Wind turbines never fail to raise a few hackles in the UK. Why is that? Perhaps partly because those steel poles have become totem poles in the national imagination – but emblematic of different ideas for different people. Depending on your perspective, they could represent a perverse eco-agenda to industrialise the British land- and seascapes, or a more ecologically-secure future, or maybe a job opportunity.
The National Trust has recently spoken out against wind farms, calling them a “public menace”*. American businessman Donald Trump is throwing a vitriolic tantrum about the possibility of them blocking the view from his new golf course in Scotland. Robert Mendick and Edward Malnick at the Sunday Telegraph recently portrayed the wind industry as an evil operation intent on gobbling up government subsidies through a horrifying network of lobbyists, to the detriment of the humble taxpayer.
At least one thing is clear: decisions about energy will always be tough. If we want to continue to live energy-intensive lifestyles, we’re going to have to produce the stuff somewhere. But if you want to become a smart participant in the energy debate, you’ll need to work out what questions to ask – and what questions other people asked before they delivered their verdicts. The way you frame the problem will constrain the “solutions” you come up with.
Trump’s framing of the problem is “how can I maximise the profit I make from my golf-course investment? And incidentally, how can I most effectively wind up those liberal interfering do-gooders who are obviously jealous of my hard-won success in life?” The questions he isn’t asking are just as interesting – like, say, “how will future generations enjoy this golf course if the sea rises up and swamps it?”
The National Trust’s problem is outlined in its mission statement: amongst other aims, it wants to “look after places of historic interest or natural beauty permanently for the benefit of the nation”. I’m pretty sympathetic to this agenda, but it’s not as straightforward as it seems. The NT recognises climate change as a big threat to that mission, and is doing a lot to reduce its own emissions, which is great. It needs to be very careful, however, in the way it uses its influential brand to shape the public debate about renewable energy in the UK – especially at a time where the green agenda is coming under fire from grumpy Tory backbenchers (not to mention Cabinet members who ought to be toeing the coalition line).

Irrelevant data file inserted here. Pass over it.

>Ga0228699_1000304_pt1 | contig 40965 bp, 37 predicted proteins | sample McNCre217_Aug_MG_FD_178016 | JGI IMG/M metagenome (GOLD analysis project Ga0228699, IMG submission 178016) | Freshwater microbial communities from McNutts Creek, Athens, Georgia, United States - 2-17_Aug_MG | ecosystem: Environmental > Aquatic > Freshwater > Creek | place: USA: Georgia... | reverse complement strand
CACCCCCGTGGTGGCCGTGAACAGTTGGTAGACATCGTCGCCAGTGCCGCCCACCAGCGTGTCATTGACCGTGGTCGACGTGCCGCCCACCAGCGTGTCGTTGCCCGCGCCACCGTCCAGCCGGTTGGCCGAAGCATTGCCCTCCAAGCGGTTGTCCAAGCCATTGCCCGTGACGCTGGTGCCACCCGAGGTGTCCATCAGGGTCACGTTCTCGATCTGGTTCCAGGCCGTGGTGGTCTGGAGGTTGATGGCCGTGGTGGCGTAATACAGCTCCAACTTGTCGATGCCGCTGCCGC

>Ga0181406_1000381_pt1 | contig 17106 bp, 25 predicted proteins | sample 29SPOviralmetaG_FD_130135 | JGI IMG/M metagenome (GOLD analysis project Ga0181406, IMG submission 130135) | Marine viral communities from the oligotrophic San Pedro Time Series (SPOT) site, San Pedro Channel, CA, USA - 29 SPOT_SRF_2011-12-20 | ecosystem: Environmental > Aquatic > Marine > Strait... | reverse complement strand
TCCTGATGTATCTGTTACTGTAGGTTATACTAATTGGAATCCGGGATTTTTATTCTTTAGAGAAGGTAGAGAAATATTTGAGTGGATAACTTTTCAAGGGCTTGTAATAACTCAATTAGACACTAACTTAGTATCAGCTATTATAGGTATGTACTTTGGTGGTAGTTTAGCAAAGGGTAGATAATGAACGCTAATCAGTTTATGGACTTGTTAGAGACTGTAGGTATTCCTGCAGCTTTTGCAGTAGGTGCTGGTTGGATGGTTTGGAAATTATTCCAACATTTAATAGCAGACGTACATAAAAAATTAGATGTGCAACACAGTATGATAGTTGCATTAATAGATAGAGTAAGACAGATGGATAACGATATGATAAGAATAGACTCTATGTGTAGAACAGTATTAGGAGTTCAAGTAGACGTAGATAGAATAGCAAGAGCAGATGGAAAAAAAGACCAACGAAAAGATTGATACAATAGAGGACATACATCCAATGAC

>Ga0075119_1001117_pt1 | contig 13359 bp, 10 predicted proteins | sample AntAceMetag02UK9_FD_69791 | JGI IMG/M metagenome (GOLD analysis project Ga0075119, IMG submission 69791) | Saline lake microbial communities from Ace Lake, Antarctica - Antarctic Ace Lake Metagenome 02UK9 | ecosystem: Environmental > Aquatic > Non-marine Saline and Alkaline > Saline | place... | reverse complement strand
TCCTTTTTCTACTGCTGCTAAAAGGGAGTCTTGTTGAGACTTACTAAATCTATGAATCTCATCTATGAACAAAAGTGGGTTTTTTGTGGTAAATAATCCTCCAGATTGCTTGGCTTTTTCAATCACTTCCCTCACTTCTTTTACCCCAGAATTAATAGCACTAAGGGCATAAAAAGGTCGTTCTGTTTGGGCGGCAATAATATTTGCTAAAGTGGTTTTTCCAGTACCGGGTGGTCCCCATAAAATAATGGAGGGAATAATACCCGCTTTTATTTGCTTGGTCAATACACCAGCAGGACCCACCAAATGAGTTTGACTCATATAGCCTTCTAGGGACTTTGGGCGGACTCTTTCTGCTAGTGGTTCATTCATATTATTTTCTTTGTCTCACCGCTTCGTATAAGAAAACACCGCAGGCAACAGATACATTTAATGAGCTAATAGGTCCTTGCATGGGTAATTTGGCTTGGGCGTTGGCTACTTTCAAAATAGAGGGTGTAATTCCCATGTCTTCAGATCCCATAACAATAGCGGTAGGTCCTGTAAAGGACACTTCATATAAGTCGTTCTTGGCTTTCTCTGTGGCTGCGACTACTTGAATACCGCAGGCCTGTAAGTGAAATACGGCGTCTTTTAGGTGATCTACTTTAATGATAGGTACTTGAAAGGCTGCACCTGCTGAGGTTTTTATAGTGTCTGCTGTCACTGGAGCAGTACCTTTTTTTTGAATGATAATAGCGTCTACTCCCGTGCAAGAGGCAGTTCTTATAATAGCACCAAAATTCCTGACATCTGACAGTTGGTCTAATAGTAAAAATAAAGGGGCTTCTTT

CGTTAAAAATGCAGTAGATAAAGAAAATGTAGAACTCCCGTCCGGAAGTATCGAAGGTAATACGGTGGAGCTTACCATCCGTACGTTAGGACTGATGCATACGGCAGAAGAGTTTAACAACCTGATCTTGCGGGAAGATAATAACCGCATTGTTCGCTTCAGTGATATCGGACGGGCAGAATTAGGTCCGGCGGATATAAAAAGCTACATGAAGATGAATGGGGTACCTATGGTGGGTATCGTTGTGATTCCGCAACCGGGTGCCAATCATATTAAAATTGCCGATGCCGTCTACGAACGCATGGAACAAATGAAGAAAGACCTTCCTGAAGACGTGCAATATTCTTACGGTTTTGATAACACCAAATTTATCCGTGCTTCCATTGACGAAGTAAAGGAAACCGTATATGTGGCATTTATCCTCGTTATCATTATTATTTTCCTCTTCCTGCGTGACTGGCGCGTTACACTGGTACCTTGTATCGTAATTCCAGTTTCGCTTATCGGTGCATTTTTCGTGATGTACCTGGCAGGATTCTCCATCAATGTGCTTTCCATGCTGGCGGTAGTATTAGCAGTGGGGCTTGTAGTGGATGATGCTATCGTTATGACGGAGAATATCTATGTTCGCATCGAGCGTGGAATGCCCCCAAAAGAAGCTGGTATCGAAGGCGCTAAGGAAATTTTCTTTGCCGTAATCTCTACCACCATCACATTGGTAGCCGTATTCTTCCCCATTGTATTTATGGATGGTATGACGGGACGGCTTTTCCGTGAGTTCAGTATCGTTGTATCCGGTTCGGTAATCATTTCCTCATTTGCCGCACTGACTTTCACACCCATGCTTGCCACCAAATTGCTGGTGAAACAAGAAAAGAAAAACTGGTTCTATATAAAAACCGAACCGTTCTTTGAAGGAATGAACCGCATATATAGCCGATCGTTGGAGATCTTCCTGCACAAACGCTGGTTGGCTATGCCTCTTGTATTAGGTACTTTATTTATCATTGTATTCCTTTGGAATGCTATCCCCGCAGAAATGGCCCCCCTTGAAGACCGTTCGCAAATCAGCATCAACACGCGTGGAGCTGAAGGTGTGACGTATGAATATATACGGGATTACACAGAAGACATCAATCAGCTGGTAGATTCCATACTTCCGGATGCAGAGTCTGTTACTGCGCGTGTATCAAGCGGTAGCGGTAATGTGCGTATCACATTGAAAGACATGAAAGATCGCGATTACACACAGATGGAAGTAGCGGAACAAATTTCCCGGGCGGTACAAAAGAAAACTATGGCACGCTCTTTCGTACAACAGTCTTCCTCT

Mendick and Malnick’s problem is, at first sight, that of stopping government interference in what should be a free market. But read a little closer, and you see the problem becomes “how can we keep power in the hands of the already-powerful, and wealth in the hands of the already-wealthy?” Because the present situation is not even close to a free market in energy. The influence of the fossil fuel industry on UK politics dwarfs the puny political power of the fledgling renewables companies. Fossil fuel groups work hard to maintain the status quo and keep government subsidies flowing the way they’ve flowed for decades. The folly here is to ignore some of the biggest challenges to the status quo: climate change; resource shortages; and hubris.
Here are a few alternative questions. Like, how much energy is it ok for the UK to consume? How can we produce enough energy for the UK while doing our bit to keep the world from crossing “planetary boundaries” – the thresholds which lie between a safe operating space for humanity, and a dangerous loss to the biosphere’s resilience and ability to keep supporting human needs and wants. You might also ask how we can do this while supporting human flourishing. Which begs the question: what is it about the world that we want to sustain?
*Clarification (15th Feb): The comments were from the NT’s renegade chairman, not the organisation itself. The latter has said its chairman’s comments “don’t chime” with the NT’s position on wind farms.